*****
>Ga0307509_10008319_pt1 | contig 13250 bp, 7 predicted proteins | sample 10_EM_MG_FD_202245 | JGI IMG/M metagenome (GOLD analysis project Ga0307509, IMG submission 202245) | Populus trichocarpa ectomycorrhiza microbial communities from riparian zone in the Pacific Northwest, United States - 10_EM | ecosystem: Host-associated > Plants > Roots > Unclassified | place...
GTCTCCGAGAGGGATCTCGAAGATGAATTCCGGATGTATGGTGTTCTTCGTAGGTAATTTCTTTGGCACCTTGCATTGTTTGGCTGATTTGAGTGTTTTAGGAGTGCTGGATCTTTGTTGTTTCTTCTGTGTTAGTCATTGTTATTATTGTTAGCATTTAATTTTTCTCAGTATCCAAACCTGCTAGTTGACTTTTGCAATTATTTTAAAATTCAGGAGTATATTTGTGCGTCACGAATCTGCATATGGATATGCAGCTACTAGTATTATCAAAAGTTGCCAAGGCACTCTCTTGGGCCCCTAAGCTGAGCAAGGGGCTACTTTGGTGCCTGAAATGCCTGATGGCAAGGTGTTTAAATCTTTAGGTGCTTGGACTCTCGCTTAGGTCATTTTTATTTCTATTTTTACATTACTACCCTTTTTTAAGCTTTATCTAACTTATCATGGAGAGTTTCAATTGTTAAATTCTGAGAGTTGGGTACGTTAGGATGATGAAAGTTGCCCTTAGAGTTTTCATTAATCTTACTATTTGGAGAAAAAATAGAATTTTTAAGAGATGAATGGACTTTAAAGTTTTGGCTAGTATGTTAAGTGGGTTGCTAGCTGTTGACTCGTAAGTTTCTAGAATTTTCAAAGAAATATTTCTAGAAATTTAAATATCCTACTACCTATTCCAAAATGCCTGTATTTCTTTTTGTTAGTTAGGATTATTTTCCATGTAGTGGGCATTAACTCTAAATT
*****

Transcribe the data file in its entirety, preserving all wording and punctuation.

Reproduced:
>Ga0307509_10008319_pt1 | contig 13250 bp, 7 predicted proteins | sample 10_EM_MG_FD_202245 | JGI IMG/M metagenome (GOLD analysis project Ga0307509, IMG submission 202245) | Populus trichocarpa ectomycorrhiza microbial communities from riparian zone in the Pacific Northwest, United States - 10_EM | ecosystem: Host-associated > Plants > Roots > Unclassified | place...
GTCTCCGAGAGGGATCTCGAAGATGAATTCCGGATGTATGGTGTTCTTCGTAGGTAATTTCTTTGGCACCTTGCATTGTTTGGCTGATTTGAGTGTTTTAGGAGTGCTGGATCTTTGTTGTTTCTTCTGTGTTAGTCATTGTTATTATTGTTAGCATTTAATTTTTCTCAGTATCCAAACCTGCTAGTTGACTTTTGCAATTATTTTAAAATTCAGGAGTATATTTGTGCGTCACGAATCTGCATATGGATATGCAGCTACTAGTATTATCAAAAGTTGCCAAGGCACTCTCTTGGGCCCCTAAGCTGAGCAAGGGGCTACTTTGGTGCCTGAAATGCCTGATGGCAAGGTGTTTAAATCTTTAGGTGCTTGGACTCTCGCTTAGGTCATTTTTATTTCTATTTTTACATTACTACCCTTTTTTAAGCTTTATCTAACTTATCATGGAGAGTTTCAATTGTTAAATTCTGAGAGTTGGGTACGTTAGGATGATGAAAGTTGCCCTTAGAGTTTTCATTAATCTTACTATTTGGAGAAAAAATAGAATTTTTAAGAGATGAATGGACTTTAAAGTTTTGGCTAGTATGTTAAGTGGGTTGCTAGCTGTTGACTCGTAAGTTTCTAGAATTTTCAAAGAAATATTTCTAGAAATTTAAATATCCTACTACCTATTCCAAAATGCCTGTATTTCTTTTTGTTAGTTAGGATTATTTTCCATGTAGTGGGCATTAACTCTAAATT